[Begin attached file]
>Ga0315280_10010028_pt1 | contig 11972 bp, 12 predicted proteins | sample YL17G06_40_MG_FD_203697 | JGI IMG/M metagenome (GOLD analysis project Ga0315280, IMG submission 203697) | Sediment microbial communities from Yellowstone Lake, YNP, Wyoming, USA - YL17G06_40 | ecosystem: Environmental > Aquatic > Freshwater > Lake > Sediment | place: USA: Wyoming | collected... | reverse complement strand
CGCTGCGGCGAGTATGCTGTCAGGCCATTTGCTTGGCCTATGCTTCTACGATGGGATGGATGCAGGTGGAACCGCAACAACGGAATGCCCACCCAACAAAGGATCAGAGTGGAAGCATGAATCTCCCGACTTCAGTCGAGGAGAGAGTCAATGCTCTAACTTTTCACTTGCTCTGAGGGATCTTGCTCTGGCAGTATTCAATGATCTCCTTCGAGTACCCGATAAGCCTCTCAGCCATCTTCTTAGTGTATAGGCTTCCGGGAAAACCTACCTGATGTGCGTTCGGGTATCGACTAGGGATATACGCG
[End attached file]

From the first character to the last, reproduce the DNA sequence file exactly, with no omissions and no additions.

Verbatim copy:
>Ga0315280_10010028_pt1 | contig 11972 bp, 12 predicted proteins | sample YL17G06_40_MG_FD_203697 | JGI IMG/M metagenome (GOLD analysis project Ga0315280, IMG submission 203697) | Sediment microbial communities from Yellowstone Lake, YNP, Wyoming, USA - YL17G06_40 | ecosystem: Environmental > Aquatic > Freshwater > Lake > Sediment | place: USA: Wyoming | collected... | reverse complement strand
CGCTGCGGCGAGTATGCTGTCAGGCCATTTGCTTGGCCTATGCTTCTACGATGGGATGGATGCAGGTGGAACCGCAACAACGGAATGCCCACCCAACAAAGGATCAGAGTGGAAGCATGAATCTCCCGACTTCAGTCGAGGAGAGAGTCAATGCTCTAACTTTTCACTTGCTCTGAGGGATCTTGCTCTGGCAGTATTCAATGATCTCCTTCGAGTACCCGATAAGCCTCTCAGCCATCTTCTTAGTGTATAGGCTTCCGGGAAAACCTACCTGATGTGCGTTCGGGTATCGACTAGGGATATACGCG